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Tuesday, November 17, 2015

Sky Lights and Carringtons

The Tavern is well located for observing the Aurora. We have the Aurora Australis here, rather than the Borealis which is seen up in the northern hemisphere.

The 'cause' is the same - solar activity which impacts the Earth's magnetic defences.


It can make for quite a light show. 

And we know when they are about to happen because Aurora nerds keep a sharp eye open and use an array of instruments to not just look at the sky but at the Sun. You can get an idea of that here.....




As you can see it does not need a lot of radiation hitting the atmosphere for Tasmanian to see it.

Go up higher though and the ISS - International Space Station does not have to wait around. It sees auroras several times a day.


It can look pretty but there is a significant sting in its tail.

The root cause is the ejection of plasma from the Sun. Modest amounts can light up the sky, but what of far greater amounts?


Then we are in deep doo doos.

As we were told by  Josh Davis just yesterday.

Here's How The White House Would Deal With A Huge Solar Storm That Could Send Us Back To The Dark Age
The worst solar storm to hit the Earth in recorded history happened in 1859. Known as the 
Carrington Event 
it generated auroras as far south as Cuba and caused havoc with the primitive electrical system of the time, generating fires in telegraph stations. 
It’s estimated that such a large solar storm will occur roughly every 150 years or so. If one of a similar magnitude were to hit the Earth now, with a society much more dependent on electronics and technology, it would undoubtedly have catastrophic consequences.
Due to this increasing threat, the White House’s National Science and Technology Council has released a National Space Weather Action Plan, in which it details a strategic plan to prepare for an event such as a major solar storm.
Somehow, for some reason, I do not have a lot of confidence in 'White House' plans. No doubt they will say that the Sun's plasma ejections are caused by global warming and its all your fault and you should pay the UN billions in taxes.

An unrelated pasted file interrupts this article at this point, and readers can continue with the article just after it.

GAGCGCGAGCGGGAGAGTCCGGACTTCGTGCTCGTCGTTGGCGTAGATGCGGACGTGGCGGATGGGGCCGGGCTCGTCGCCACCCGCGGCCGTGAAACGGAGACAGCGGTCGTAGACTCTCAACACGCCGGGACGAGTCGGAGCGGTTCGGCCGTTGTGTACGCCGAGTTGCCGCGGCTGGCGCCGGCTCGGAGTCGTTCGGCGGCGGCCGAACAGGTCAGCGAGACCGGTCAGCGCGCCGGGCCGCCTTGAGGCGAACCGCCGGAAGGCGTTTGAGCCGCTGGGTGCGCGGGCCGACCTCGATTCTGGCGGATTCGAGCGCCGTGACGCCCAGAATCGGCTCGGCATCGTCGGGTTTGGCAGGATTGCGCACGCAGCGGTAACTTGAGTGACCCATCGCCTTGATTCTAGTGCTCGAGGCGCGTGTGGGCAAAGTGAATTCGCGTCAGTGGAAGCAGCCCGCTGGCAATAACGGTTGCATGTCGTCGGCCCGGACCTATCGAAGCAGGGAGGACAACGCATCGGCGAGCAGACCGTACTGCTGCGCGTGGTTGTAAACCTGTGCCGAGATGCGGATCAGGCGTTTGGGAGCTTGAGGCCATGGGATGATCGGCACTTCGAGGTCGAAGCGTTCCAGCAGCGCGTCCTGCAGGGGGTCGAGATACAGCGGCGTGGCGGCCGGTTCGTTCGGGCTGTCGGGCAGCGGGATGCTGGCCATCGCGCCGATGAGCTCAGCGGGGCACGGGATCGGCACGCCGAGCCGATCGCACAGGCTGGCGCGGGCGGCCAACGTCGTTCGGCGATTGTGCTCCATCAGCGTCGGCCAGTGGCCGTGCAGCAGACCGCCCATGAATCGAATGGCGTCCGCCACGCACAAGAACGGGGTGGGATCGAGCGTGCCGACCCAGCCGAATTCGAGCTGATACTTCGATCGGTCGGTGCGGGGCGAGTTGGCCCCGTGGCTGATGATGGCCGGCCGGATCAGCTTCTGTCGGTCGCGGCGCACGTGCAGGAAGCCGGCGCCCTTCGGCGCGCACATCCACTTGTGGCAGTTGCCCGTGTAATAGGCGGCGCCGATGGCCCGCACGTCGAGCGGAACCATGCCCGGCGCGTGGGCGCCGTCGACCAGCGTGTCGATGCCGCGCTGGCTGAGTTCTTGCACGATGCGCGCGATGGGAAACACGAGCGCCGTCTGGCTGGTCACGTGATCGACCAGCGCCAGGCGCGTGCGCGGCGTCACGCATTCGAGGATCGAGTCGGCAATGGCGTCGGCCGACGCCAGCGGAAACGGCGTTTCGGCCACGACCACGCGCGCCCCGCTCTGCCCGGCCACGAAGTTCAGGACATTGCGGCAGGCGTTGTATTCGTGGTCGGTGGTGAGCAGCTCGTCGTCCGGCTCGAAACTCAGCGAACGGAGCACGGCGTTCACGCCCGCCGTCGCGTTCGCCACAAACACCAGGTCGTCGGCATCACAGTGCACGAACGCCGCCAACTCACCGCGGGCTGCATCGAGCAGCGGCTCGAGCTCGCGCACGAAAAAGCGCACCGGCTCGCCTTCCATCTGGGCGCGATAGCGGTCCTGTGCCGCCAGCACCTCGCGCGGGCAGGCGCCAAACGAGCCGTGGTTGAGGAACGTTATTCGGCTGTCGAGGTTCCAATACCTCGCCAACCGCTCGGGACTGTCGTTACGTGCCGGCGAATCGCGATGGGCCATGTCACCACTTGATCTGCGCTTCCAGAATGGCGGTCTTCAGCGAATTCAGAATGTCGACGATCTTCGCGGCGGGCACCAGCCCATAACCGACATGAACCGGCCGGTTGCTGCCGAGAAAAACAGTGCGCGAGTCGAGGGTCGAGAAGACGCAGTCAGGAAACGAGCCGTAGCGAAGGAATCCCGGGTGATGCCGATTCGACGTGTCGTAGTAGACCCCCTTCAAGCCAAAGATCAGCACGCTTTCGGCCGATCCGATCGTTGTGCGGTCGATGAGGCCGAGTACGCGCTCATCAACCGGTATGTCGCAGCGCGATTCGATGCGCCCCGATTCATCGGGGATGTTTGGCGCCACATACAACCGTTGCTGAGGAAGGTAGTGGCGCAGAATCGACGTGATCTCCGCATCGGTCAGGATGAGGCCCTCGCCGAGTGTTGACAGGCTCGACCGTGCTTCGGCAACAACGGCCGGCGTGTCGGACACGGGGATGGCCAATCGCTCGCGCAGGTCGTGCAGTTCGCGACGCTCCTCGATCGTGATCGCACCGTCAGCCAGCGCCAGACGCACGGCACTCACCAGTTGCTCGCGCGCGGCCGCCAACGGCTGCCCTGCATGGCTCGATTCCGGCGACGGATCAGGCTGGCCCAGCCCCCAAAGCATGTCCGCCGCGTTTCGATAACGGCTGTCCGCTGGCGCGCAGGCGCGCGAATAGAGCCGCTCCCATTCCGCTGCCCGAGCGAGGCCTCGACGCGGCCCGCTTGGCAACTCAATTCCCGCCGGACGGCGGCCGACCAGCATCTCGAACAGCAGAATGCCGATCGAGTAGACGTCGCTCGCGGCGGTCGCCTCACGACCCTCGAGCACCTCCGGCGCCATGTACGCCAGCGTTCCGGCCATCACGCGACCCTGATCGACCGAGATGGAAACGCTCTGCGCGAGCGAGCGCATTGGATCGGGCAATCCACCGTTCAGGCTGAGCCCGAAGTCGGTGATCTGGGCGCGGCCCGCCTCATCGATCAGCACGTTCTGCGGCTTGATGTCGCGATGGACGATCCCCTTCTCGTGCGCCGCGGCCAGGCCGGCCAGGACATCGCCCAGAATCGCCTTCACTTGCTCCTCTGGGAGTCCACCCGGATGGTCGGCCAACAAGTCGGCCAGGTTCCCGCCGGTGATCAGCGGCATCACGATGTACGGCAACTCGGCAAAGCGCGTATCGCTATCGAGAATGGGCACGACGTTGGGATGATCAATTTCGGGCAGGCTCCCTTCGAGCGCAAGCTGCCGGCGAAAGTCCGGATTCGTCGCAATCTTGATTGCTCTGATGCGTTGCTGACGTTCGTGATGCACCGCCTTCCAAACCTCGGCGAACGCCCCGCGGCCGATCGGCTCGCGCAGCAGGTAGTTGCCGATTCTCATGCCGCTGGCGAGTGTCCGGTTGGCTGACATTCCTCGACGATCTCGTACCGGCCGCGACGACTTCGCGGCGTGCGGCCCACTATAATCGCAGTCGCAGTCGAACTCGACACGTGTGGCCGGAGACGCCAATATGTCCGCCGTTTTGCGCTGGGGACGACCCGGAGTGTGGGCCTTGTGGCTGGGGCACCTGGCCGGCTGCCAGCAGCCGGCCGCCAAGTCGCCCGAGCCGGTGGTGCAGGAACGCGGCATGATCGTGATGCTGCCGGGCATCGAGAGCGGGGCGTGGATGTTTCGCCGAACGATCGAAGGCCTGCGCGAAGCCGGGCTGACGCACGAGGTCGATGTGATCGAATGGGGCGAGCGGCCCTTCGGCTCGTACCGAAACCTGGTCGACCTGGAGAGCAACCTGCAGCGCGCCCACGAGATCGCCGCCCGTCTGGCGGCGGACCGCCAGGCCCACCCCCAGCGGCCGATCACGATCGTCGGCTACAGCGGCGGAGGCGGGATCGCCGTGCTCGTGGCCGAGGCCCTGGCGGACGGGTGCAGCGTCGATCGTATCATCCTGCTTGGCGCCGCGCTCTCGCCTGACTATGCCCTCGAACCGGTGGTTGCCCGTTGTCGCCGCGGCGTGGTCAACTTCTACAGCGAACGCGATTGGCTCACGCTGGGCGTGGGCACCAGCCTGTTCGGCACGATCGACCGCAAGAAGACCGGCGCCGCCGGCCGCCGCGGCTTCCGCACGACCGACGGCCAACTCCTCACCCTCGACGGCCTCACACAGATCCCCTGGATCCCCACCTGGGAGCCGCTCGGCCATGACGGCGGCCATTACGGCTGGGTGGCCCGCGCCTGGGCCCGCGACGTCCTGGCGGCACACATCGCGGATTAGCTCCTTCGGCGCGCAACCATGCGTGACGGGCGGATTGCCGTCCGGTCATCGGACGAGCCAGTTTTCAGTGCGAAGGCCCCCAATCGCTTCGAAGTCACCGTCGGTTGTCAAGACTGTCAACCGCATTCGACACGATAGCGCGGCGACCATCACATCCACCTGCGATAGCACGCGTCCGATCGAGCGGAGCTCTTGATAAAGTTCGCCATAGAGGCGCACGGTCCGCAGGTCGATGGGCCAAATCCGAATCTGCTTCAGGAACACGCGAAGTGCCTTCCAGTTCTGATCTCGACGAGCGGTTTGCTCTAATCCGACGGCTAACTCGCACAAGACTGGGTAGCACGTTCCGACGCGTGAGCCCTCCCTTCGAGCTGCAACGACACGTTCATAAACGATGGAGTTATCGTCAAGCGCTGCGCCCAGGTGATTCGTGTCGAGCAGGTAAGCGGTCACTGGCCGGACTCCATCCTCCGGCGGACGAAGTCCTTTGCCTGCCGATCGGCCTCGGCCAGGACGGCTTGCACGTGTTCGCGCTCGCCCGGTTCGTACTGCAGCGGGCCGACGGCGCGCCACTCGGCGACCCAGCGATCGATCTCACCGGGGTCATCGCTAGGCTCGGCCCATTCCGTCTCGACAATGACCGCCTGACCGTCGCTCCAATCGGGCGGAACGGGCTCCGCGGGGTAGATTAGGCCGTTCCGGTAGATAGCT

The document warns that with electrical systems becoming increasingly interconnected, if one were to be knocked out, it could cause a cascade of system failures. It recommends a federally-coordinated approach to a number of procedures, from reducing the vulnerability of those infrastructures deemed most at risk, to increasing our forecasting and communications abilities.    
The Sun is constantly ejecting charged subatomic particles in the form of solar winds, some of which hit our atmosphere. It is this that causes the northern lights, or auroras, though most of the particles that reach us are deflected by Earth’s magnetic field. 
Occasionally, particularly large flares will burst from the Sun and the particles will make it through our magnetic field. A recent study has estimated that there is a 
12 percent chance that one of these “megaflares” will erupt within the decade, sending a massive solar storm our way.  
We’ve already had a taster of what might happen if we were struck by a storm, albeit on a much smaller scale. 
Back in 1989 Canada got hit by solar storm that created a power surge on the electrical grid. Within 90 seconds this caused the shut-down of Hydro-Qu├ębec’s electrical system, leaving millions without power for nine hours. If this were to happen on a much grander scale, the damage would be huge.

One estimate suggests that if a storm the size of the Carrington Event were to hit today, the cost of the clean-up in the U.S. alone would be somewhere between $1-2 trillion (£657 billion to £1.3 trillion) during the first year, with a recovery that could take up to a decade.